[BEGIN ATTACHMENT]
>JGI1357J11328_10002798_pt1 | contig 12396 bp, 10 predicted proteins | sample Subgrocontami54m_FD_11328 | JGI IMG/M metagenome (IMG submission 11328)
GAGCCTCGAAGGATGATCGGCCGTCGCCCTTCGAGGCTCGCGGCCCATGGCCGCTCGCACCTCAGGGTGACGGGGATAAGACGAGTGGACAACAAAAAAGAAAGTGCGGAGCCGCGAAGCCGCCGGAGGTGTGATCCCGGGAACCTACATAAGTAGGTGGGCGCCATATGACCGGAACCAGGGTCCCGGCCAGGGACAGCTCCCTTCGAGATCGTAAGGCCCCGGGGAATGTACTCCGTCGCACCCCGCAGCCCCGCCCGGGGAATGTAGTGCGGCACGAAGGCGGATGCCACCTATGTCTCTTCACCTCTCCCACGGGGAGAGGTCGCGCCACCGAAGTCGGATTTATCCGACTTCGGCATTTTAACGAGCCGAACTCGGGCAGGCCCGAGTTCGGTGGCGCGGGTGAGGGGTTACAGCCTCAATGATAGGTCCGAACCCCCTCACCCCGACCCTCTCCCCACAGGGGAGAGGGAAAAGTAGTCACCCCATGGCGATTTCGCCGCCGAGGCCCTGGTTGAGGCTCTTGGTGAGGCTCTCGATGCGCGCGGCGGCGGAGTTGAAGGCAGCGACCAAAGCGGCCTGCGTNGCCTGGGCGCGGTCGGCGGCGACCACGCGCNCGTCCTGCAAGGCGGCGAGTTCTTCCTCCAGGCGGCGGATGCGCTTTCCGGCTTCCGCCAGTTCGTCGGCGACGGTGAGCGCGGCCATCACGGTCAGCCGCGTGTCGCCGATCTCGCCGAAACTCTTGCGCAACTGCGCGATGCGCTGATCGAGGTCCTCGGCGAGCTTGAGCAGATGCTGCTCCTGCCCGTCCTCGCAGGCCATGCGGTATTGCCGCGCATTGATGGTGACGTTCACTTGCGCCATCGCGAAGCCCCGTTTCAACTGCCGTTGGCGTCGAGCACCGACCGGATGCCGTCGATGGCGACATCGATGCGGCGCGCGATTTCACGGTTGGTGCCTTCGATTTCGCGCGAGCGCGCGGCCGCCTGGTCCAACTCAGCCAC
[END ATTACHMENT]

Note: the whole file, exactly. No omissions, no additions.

>JGI1357J11328_10002798_pt1 | contig 12396 bp, 10 predicted proteins | sample Subgrocontami54m_FD_11328 | JGI IMG/M metagenome (IMG submission 11328)
GAGCCTCGAAGGATGATCGGCCGTCGCCCTTCGAGGCTCGCGGCCCATGGCCGCTCGCACCTCAGGGTGACGGGGATAAGACGAGTGGACAACAAAAAAGAAAGTGCGGAGCCGCGAAGCCGCCGGAGGTGTGATCCCGGGAACCTACATAAGTAGGTGGGCGCCATATGACCGGAACCAGGGTCCCGGCCAGGGACAGCTCCCTTCGAGATCGTAAGGCCCCGGGGAATGTACTCCGTCGCACCCCGCAGCCCCGCCCGGGGAATGTAGTGCGGCACGAAGGCGGATGCCACCTATGTCTCTTCACCTCTCCCACGGGGAGAGGTCGCGCCACCGAAGTCGGATTTATCCGACTTCGGCATTTTAACGAGCCGAACTCGGGCAGGCCCGAGTTCGGTGGCGCGGGTGAGGGGTTACAGCCTCAATGATAGGTCCGAACCCCCTCACCCCGACCCTCTCCCCACAGGGGAGAGGGAAAAGTAGTCACCCCATGGCGATTTCGCCGCCGAGGCCCTGGTTGAGGCTCTTGGTGAGGCTCTCGATGCGCGCGGCGGCGGAGTTGAAGGCAGCGACCAAAGCGGCCTGCGTNGCCTGGGCGCGGTCGGCGGCGACCACGCGCNCGTCCTGCAAGGCGGCGAGTTCTTCCTCCAGGCGGCGGATGCGCTTTCCGGCTTCCGCCAGTTCGTCGGCGACGGTGAGCGCGGCCATCACGGTCAGCCGCGTGTCGCCGATCTCGCCGAAACTCTTGCGCAACTGCGCGATGCGCTGATCGAGGTCCTCGGCGAGCTTGAGCAGATGCTGCTCCTGCCCGTCCTCGCAGGCCATGCGGTATTGCCGCGCATTGATGGTGACGTTCACTTGCGCCATCGCGAAGCCCCGTTTCAACTGCCGTTGGCGTCGAGCACCGACCGGATGCCGTCGATGGCGACATCGATGCGGCGCGCGATTTCACGGTTGGTGCCTTCGATTTCGCGCGAGCGCGCGGCCGCCTGGTCCAACTCAGCCAC